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Social Justice & Human Rights Dialogues

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Past Dialogues

Upcoming Dialogue


Europe After Pax Americana, Jan Techau


A Conversation about the American Election
discussion on american election


The Middle Eastern War That Destabilized Europe: Syria and Its Consequences
discussion on middle eastern war

 

This university-wide series understands social justice to be foundational to the positive realization of human rights for all peoples around the globe. Human rights, as defined through the Universal Declaration of Human Rights and subsequent documents, include women’s rights, gender equality and the right of all people to live lives free from discrimination.  As such, social justice aspirations are inseparable from human rights and demand an interdisciplinary range of skills and approaches to address urgent social issues related to human security, labor, migration, children, family, education and the environment. This supports implementation and understanding of the equal importance of all human rights, economic, social and cultural as well as civil and political, at the international, national and local levels.

Each year, CWU chooses an overarching theme which addresses a current issue of pressing social justice and human rights concern. The yearly theme will be explored through multiple approaches and lenses and involve a cross-section of the CWU community in its organization, including faculty, staff, students and administration. Events organized throughout the year, under the rubric of the theme, will range from invited lectures by distinguished intellectuals and practitioners to faculty panels, to student and community led and organized events.


Sustainability Banner

2017-18 Theme: Sustainability

CWU will be exploring the nature and forms of sustainability and how to engage in sustainable practices. Broadly defined, sustainability is resilience, which is an ability to recover from or adjust easily to change. The topics of focus for this year include: Economic, Social, Environmental and Cultural Sustainability.

Economic Sustainability. How do societies and the international community support economic production such that present day production does not compromise the ability of future generations to meet their needs? Can economic development and economic policies produce decent work for individuals and economic growth? Can it reduce inequality?

Social Sustainability. How do societies and the international community preserve social systems (for example, a democratic political system) to function and encourage the well-being of its members? Can activities and policies produce equal and inclusive participation? Quality education? Equality for all? Reduction in poverty and injustice? Can activities and policies positively impact exploited groups?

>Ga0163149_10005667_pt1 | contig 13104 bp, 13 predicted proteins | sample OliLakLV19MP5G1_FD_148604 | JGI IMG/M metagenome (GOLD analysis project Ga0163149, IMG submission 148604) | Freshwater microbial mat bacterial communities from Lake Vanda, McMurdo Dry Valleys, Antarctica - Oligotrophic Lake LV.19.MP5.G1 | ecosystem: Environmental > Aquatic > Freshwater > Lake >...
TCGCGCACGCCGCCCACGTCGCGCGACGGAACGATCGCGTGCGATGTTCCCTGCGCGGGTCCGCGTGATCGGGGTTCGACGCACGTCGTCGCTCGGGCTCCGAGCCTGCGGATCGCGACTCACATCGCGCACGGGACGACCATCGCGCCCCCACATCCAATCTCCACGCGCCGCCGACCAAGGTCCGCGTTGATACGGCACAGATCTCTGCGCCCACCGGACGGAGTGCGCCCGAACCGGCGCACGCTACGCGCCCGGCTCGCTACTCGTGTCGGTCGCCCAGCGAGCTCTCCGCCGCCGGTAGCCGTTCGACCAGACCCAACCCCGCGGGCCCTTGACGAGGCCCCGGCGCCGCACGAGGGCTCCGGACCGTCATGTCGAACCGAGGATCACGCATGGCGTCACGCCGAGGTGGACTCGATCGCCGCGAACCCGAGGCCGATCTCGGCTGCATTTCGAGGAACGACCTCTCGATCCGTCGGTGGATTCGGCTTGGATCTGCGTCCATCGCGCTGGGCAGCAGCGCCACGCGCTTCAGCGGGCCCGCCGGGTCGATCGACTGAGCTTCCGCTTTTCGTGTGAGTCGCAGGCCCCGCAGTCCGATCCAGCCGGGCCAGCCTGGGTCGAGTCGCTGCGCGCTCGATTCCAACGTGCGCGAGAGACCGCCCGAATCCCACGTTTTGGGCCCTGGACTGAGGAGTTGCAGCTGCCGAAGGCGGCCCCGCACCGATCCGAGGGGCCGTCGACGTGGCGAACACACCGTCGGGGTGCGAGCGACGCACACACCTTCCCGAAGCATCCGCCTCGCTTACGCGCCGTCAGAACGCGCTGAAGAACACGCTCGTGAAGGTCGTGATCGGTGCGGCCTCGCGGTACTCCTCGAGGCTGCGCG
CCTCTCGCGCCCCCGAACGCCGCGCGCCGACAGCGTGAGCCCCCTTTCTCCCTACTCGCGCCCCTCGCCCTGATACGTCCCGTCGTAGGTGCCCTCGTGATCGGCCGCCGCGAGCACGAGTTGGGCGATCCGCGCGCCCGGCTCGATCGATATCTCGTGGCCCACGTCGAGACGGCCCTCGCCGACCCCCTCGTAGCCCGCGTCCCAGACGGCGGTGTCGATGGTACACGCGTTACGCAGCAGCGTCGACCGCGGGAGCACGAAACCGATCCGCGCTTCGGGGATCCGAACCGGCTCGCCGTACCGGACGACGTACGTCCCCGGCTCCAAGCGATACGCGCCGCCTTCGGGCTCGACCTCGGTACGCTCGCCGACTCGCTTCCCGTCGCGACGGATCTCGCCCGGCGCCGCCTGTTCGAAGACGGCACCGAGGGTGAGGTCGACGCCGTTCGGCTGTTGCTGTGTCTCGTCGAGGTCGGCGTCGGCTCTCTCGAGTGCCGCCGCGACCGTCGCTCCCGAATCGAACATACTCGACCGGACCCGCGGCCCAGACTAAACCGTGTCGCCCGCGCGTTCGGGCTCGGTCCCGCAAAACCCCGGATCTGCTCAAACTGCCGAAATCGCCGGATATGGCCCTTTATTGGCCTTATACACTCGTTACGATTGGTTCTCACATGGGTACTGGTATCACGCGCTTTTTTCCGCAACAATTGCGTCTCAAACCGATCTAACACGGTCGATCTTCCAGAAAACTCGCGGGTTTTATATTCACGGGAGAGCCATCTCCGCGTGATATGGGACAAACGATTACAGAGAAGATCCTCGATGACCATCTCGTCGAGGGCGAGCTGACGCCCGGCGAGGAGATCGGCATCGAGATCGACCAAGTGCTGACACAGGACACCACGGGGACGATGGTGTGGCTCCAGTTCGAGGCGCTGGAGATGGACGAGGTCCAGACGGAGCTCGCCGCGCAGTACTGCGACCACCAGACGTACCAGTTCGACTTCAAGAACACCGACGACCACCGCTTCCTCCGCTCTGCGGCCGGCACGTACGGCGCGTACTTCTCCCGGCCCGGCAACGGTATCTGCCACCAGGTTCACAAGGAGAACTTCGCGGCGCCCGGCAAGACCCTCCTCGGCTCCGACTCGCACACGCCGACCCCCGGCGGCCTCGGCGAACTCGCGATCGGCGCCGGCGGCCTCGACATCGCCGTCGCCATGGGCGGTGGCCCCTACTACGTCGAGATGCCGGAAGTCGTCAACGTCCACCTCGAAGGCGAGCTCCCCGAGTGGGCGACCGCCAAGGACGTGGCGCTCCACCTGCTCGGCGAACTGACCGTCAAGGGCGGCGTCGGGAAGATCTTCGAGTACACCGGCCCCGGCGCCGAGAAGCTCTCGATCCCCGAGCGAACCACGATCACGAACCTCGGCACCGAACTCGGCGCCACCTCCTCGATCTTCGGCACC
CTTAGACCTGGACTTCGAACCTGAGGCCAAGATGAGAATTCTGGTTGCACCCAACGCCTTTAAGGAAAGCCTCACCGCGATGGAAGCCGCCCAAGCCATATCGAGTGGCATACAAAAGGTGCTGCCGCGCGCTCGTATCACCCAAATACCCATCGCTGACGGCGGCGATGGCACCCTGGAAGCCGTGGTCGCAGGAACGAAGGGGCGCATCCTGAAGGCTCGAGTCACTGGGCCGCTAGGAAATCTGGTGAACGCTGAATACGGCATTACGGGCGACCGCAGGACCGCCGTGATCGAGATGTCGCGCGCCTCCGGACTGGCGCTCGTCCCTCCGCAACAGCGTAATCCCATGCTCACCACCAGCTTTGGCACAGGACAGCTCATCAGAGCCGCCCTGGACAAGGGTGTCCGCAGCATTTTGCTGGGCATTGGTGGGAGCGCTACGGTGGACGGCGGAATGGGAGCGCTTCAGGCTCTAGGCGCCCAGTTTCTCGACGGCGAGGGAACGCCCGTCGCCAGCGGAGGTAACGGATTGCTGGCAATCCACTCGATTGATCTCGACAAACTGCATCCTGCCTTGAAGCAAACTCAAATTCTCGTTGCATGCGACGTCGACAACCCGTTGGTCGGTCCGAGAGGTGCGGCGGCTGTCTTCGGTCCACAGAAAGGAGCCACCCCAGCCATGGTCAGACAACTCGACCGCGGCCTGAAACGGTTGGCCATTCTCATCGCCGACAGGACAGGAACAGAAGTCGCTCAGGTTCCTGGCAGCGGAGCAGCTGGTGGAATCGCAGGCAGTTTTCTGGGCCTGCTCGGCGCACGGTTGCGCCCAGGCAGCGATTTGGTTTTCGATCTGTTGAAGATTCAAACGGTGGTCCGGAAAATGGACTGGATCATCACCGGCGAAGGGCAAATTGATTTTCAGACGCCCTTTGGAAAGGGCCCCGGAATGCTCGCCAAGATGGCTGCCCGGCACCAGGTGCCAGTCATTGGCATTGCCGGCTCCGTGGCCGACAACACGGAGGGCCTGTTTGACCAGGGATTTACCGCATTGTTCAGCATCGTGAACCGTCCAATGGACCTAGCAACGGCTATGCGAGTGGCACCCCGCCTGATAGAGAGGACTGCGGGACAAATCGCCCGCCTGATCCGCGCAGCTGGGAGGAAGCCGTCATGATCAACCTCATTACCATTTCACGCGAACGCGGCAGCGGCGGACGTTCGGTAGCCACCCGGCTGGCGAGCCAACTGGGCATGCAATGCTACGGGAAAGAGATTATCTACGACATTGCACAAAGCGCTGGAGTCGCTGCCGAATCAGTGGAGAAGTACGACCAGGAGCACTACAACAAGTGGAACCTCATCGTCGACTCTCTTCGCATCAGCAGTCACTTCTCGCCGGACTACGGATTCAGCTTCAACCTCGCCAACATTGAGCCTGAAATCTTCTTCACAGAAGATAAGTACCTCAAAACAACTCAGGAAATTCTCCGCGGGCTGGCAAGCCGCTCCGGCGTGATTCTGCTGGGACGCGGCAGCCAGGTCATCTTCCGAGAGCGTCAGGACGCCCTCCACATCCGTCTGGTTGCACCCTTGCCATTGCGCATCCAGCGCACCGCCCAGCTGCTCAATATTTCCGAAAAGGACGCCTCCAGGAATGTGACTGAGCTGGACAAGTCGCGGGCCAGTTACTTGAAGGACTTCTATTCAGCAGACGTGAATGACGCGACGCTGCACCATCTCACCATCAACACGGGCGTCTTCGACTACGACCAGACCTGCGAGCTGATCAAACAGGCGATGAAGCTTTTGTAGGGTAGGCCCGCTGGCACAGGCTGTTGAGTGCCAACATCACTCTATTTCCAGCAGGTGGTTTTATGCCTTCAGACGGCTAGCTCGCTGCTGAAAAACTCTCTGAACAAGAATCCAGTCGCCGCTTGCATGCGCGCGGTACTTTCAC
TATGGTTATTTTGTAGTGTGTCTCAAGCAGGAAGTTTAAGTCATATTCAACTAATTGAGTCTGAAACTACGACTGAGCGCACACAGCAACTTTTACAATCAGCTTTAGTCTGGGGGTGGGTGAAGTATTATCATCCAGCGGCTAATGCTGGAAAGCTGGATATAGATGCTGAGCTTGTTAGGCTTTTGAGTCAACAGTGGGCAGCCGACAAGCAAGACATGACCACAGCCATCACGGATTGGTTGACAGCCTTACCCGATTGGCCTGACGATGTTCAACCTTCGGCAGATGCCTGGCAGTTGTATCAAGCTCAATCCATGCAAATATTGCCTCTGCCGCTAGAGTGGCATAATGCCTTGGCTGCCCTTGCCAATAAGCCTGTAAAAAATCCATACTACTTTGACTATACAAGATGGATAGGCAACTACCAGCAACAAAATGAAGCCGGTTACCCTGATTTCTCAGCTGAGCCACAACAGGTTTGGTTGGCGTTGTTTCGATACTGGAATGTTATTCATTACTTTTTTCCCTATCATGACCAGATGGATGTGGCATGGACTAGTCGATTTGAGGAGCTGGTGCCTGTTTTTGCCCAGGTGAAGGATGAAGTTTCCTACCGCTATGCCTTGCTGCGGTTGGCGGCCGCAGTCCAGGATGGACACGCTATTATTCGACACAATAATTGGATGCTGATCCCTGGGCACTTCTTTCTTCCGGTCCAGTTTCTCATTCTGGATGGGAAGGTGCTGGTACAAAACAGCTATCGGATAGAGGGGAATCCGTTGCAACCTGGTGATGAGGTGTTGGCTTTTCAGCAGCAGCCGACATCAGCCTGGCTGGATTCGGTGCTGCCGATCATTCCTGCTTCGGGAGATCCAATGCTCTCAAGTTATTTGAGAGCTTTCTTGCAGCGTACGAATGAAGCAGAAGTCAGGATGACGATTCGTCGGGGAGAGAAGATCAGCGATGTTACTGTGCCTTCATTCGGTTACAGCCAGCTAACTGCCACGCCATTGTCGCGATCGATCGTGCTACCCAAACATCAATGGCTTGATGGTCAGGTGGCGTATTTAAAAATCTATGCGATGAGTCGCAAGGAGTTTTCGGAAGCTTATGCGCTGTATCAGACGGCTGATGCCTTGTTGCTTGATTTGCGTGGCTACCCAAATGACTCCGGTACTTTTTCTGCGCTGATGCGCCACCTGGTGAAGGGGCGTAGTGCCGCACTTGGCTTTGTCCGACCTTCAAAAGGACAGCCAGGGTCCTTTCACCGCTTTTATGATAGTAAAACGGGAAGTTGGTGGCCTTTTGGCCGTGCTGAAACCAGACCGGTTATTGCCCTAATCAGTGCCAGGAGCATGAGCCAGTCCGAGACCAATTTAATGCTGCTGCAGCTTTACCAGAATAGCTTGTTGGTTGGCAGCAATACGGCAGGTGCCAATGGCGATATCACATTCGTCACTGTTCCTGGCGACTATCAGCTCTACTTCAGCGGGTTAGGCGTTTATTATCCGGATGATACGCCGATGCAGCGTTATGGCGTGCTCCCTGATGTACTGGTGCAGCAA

Environmental Sustainability. How do societies and the international community use and replenish resources such that present day activities do not compromise future generations, natural systems and biodiversity? How can activities and policies produce clean air and water? Clean energy? Food? Climate stability? How can activities and policies ensure that environmental burdens are not disproportionately placed on exploited groups?

Cultural Sustainability. How do societies and the international community preserve cultural heritage and history in the presence of shocks or threats to the well-being of its members? How does a community stay viable while preserving its cultural heritage?

The goals for this year's theme are particularly centered on the ways the different types of sustainability intersect and on the inter/multi/transdisciplinary approaches to understanding and practicing sustainability:

  • Support the development for understanding the intersecting components of sustainability.
  • Engage in collaborative and inter/multi/transdisciplinary approaches to understanding the consequences of activities and policies that contribute to unsustainable economic, social, environmental and cultural activities and policies.
  • Support the development of awareness about the components of sustainability as they relate to our university campus and the surrounding community.
  • Encourage faculty and staff to integrate issues and activities related to sustainability into curricular and co-curricular materials and develop policies to further a sustainable campus.
  • Encourage the development of a framework for sustainability issues to become a standard part of our university curriculum, policies and practices.
  • Support individual agency and the capacity to create change to promote sustainable activities and policies on our university campus and in the larger community.

Faculty and staff are encouraged to plan ahead when developing their curriculum and events for the 2017-18 academic year and to find creative ways to incorporate this theme. Some courses, student clubs, and student organizations may choose to pursue service-learning projects and others may be interested in conducting research on sustainability.

For more information about this dialogue, please contact co-directors Elaine Glenn or Pamela McMullin-Messier.

To request funding for an event in support of the SJHR theme "Sustainability" please visit the Host an Event page.

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